Our livers can fight back against the immune systemóreducing organ rejection but also making us more susceptible to liver disease.
Scientists at the Centenary Institute in Sydney have seen for the first time (in mice) how the liver goes independent, engulfing and destroying the body's defence troopsóT-cells.
AdvertisementTheir discovery, published overnight in PNAS (Proceedings of the National Academy of Sciences), opens the way to both new approaches to transplant rejection, and to the fight against hepatitis and other chronic liver diseases which affect over 200,000 Australians and hundreds of millions of people worldwide.
"In 2004, we discovered that healthy liver cells can engulf active immune cells, known as T-cellsóand now we've seen that those T-cells are actually destroyed," says Dr Patrick Bertolino, the leader of the research team at the Centenary Institute.
"The liver is an amazing organ," Dr Bertolino says. "Most people think it just breaks down alcohol, but it's the factory of the body - breaking down substances we don't want and making the ones that we do.
"We now know liver cells also have the ability to subvert the orders of the immune system," he says, "Our discovery might explain why liver transplants have lower rejection rates than other organ transplants."
"When Patrick first told me he had evidence T-cells might be eaten by liver cells, showing a possible link to the liver's ability to dial down the immune response, I thought the idea was crazy," says lead author Volker Benseler. But Volker accepted Patrick's challenge to prove it and went on to find healthy mouse liver cells eating T-cells, which was unexpected as this 'cell cannibalism' had only previously been seen in tumour cells.
One potential benefit of the research is reducing rejection in organ transplants. About 200 liver transplants are performed in Australia each year and up to 25 per cent of cases end in rejection.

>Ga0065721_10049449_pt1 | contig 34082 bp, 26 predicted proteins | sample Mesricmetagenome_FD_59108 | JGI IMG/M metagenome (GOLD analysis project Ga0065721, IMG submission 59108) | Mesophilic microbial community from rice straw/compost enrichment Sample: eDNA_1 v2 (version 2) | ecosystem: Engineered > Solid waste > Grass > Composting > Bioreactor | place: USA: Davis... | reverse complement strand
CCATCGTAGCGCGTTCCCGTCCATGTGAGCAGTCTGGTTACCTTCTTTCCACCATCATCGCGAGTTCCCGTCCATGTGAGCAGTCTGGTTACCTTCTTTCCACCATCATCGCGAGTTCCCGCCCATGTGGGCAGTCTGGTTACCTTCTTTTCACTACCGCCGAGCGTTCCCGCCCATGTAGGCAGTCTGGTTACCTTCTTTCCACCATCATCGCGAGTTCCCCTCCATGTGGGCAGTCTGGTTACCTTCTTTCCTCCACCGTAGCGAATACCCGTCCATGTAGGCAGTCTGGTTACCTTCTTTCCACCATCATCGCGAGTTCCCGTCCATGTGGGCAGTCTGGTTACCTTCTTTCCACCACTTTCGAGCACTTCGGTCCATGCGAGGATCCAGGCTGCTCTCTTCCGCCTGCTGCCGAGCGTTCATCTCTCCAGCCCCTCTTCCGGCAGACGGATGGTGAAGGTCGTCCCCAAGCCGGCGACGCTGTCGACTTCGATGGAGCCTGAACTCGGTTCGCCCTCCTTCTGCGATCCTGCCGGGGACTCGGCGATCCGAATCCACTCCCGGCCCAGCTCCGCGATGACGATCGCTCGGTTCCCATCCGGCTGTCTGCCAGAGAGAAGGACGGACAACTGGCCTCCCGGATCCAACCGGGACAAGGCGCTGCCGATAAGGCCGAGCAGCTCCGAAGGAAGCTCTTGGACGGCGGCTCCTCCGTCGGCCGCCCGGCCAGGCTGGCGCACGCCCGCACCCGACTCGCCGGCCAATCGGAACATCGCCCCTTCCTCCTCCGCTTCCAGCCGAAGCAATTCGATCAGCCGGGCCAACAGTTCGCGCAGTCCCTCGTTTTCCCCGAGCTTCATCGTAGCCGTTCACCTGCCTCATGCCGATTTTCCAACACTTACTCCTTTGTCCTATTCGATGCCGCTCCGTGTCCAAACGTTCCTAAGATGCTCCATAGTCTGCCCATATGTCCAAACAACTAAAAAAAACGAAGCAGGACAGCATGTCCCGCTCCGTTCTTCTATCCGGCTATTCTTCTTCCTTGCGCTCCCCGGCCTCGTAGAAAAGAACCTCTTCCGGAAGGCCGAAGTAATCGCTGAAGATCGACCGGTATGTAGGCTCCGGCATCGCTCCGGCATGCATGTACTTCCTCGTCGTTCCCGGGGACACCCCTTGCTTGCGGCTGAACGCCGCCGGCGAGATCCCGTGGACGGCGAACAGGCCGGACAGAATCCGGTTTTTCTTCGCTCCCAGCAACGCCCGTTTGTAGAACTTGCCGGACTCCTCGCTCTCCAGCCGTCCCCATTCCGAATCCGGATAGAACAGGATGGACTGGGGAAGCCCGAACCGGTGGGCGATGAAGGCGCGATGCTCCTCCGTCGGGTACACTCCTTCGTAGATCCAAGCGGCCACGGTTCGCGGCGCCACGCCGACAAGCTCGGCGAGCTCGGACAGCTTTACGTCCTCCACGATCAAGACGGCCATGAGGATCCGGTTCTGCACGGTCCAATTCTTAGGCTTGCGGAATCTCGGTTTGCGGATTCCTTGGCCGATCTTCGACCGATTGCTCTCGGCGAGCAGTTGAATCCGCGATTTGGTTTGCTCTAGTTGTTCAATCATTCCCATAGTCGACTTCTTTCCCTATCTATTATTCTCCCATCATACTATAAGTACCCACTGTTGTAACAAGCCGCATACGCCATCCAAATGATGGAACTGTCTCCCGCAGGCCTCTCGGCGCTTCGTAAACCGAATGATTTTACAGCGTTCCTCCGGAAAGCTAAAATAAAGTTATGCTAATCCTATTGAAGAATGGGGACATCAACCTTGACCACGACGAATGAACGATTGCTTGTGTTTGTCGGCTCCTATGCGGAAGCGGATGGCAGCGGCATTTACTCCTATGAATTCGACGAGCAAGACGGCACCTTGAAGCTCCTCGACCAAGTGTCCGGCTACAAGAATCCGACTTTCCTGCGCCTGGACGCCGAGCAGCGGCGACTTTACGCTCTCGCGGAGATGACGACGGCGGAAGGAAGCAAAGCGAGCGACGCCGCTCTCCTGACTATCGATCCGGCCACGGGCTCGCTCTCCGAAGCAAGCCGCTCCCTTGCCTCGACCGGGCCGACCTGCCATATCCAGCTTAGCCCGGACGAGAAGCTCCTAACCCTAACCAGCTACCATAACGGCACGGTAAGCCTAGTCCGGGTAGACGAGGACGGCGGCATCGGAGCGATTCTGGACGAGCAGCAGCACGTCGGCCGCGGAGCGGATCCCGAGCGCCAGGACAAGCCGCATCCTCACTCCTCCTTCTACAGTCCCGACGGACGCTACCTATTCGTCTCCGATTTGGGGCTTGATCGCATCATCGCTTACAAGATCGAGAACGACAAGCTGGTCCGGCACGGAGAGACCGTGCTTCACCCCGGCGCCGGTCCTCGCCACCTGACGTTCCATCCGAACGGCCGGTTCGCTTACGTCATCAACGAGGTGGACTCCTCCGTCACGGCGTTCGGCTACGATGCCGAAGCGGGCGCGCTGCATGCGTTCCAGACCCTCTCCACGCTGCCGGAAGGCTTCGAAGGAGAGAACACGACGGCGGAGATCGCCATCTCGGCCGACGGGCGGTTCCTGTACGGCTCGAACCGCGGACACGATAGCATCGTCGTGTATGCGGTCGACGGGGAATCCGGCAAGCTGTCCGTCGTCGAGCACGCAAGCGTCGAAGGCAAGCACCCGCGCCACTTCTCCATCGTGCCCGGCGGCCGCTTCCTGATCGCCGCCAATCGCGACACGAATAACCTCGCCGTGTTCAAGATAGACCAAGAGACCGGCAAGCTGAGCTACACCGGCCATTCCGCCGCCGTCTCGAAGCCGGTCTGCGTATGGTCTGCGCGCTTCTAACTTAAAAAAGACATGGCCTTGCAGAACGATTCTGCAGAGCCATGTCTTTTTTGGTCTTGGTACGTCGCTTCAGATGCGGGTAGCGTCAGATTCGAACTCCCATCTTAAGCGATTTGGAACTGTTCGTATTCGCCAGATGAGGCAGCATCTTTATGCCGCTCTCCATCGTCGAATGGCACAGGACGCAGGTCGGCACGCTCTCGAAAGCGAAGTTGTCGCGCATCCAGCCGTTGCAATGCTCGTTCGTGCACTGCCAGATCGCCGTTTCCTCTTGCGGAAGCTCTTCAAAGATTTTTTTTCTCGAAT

In transplantation, the new organ is seen by the body as a foreign object: the spleen or lymph nodes tell naÔve T-cells to replicate and turn into killer T-cells, which are sent off to invade and kill the 'foreign' cells.
What the researchers have discovered is the liver goes around this process: liver cells signal to naÔve T-cells and digest them before they have a chance to become killer T-cells.
Centenary Institute's Liver Unit leader, Professor Geoff McCaughan, says the cocktail of immunosuppressive drugs that organ transplant patients receive reduce the odds of organ rejection but makes patients' immune systems weak, leaving them open to serious infection from otherwise minor illnesses like cold or flu. These drugs also predispose the patient to long-term heart disease and cancer. "If we can harness the way the liver controls T-cells, then long-term there is a chance that transplant patients won't need these drugs," he says.
Another spin-off of this latest work could be to find a way to dial down the liver's destruction of T-cells, increasing the liver's defence against infections like hepatitis.
In Australia, 217,000 people are living with chronic hepatitis C and it is estimated that 170 million people worldwide are infected with hepatitis C, for which there is no vaccine.
Exploiting signalling pathways between the liver and the T-cells is one possible outcome of this discovery, but first the molecular biology that underpins those pathways will need to be worked out.
"It could be another ten years plus before we see drugs derived from this work enter clinical trials," Dr Bertolino says.
However, the research opens up a new questionówhy? "We don't yet know why the liver has developed this ability," says Dr Bertolino. "The discovery reminds us that we still have a lot to learn about the liver."